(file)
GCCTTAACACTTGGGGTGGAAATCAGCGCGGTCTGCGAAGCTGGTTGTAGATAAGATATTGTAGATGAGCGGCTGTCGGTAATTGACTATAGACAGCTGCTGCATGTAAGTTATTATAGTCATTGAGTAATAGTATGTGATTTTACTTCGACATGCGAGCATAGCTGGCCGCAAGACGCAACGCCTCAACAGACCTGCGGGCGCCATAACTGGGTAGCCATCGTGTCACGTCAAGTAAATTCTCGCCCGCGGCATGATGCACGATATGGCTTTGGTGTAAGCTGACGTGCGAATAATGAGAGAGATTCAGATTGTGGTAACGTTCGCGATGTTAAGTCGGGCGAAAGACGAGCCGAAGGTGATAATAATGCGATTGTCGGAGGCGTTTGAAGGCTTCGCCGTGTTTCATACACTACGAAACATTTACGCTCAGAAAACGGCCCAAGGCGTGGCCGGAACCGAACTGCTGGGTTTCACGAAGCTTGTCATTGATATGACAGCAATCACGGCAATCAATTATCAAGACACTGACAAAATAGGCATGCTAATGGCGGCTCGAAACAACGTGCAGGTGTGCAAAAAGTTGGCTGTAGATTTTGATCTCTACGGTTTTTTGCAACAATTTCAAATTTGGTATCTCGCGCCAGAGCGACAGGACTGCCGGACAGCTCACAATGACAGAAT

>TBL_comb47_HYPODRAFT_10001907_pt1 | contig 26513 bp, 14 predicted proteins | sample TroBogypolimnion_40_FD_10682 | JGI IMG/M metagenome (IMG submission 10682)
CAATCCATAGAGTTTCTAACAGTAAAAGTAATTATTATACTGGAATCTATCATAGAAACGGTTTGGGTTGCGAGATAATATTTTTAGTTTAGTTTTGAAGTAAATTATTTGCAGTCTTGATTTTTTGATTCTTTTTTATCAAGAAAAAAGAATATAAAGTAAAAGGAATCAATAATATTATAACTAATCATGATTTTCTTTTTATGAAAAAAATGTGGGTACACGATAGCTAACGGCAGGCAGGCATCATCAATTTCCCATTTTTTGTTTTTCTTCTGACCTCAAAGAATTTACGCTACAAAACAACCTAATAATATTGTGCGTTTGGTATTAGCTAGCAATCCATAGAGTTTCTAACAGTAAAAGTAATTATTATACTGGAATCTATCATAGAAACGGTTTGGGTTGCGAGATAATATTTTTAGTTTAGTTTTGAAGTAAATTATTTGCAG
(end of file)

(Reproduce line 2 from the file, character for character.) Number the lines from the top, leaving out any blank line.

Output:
>TBL_comb47_HYPODRAFT_10001907_pt1 | contig 26513 bp, 14 predicted proteins | sample TroBogypolimnion_40_FD_10682 | JGI IMG/M metagenome (IMG submission 10682)